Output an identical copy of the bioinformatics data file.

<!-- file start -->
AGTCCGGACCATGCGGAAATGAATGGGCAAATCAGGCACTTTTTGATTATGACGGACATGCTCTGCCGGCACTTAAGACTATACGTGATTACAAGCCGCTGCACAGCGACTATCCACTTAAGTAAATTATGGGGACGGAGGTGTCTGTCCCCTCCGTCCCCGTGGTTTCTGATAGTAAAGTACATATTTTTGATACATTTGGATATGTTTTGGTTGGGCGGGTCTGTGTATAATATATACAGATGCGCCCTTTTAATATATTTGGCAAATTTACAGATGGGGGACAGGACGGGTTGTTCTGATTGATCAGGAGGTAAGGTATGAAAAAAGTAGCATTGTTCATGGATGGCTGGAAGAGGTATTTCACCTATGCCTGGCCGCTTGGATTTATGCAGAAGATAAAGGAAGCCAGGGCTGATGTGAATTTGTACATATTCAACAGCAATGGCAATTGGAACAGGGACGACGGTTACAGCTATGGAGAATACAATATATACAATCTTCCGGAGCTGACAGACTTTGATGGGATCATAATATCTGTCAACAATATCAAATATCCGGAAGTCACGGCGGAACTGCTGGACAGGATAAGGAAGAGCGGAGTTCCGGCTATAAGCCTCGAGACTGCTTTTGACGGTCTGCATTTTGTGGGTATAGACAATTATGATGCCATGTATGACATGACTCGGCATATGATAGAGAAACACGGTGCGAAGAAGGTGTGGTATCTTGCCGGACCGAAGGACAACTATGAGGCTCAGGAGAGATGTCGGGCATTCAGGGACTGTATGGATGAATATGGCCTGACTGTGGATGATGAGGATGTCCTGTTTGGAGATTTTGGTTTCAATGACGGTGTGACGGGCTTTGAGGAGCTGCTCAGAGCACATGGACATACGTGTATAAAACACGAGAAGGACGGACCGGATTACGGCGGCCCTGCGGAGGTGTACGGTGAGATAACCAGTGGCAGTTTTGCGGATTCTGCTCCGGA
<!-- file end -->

AGTCCGGACCATGCGGAAATGAATGGGCAAATCAGGCACTTTTTGATTATGACGGACATGCTCTGCCGGCACTTAAGACTATACGTGATTACAAGCCGCTGCACAGCGACTATCCACTTAAGTAAATTATGGGGACGGAGGTGTCTGTCCCCTCCGTCCCCGTGGTTTCTGATAGTAAAGTACATATTTTTGATACATTTGGATATGTTTTGGTTGGGCGGGTCTGTGTATAATATATACAGATGCGCCCTTTTAATATATTTGGCAAATTTACAGATGGGGGACAGGACGGGTTGTTCTGATTGATCAGGAGGTAAGGTATGAAAAAAGTAGCATTGTTCATGGATGGCTGGAAGAGGTATTTCACCTATGCCTGGCCGCTTGGATTTATGCAGAAGATAAAGGAAGCCAGGGCTGATGTGAATTTGTACATATTCAACAGCAATGGCAATTGGAACAGGGACGACGGTTACAGCTATGGAGAATACAATATATACAATCTTCCGGAGCTGACAGACTTTGATGGGATCATAATATCTGTCAACAATATCAAATATCCGGAAGTCACGGCGGAACTGCTGGACAGGATAAGGAAGAGCGGAGTTCCGGCTATAAGCCTCGAGACTGCTTTTGACGGTCTGCATTTTGTGGGTATAGACAATTATGATGCCATGTATGACATGACTCGGCATATGATAGAGAAACACGGTGCGAAGAAGGTGTGGTATCTTGCCGGACCGAAGGACAACTATGAGGCTCAGGAGAGATGTCGGGCATTCAGGGACTGTATGGATGAATATGGCCTGACTGTGGATGATGAGGATGTCCTGTTTGGAGATTTTGGTTTCAATGACGGTGTGACGGGCTTTGAGGAGCTGCTCAGAGCACATGGACATACGTGTATAAAACACGAGAAGGACGGACCGGATTACGGCGGCCCTGCGGAGGTGTACGGTGAGATAACCAGTGGCAGTTTTGCGGATTCTGCTCCGGA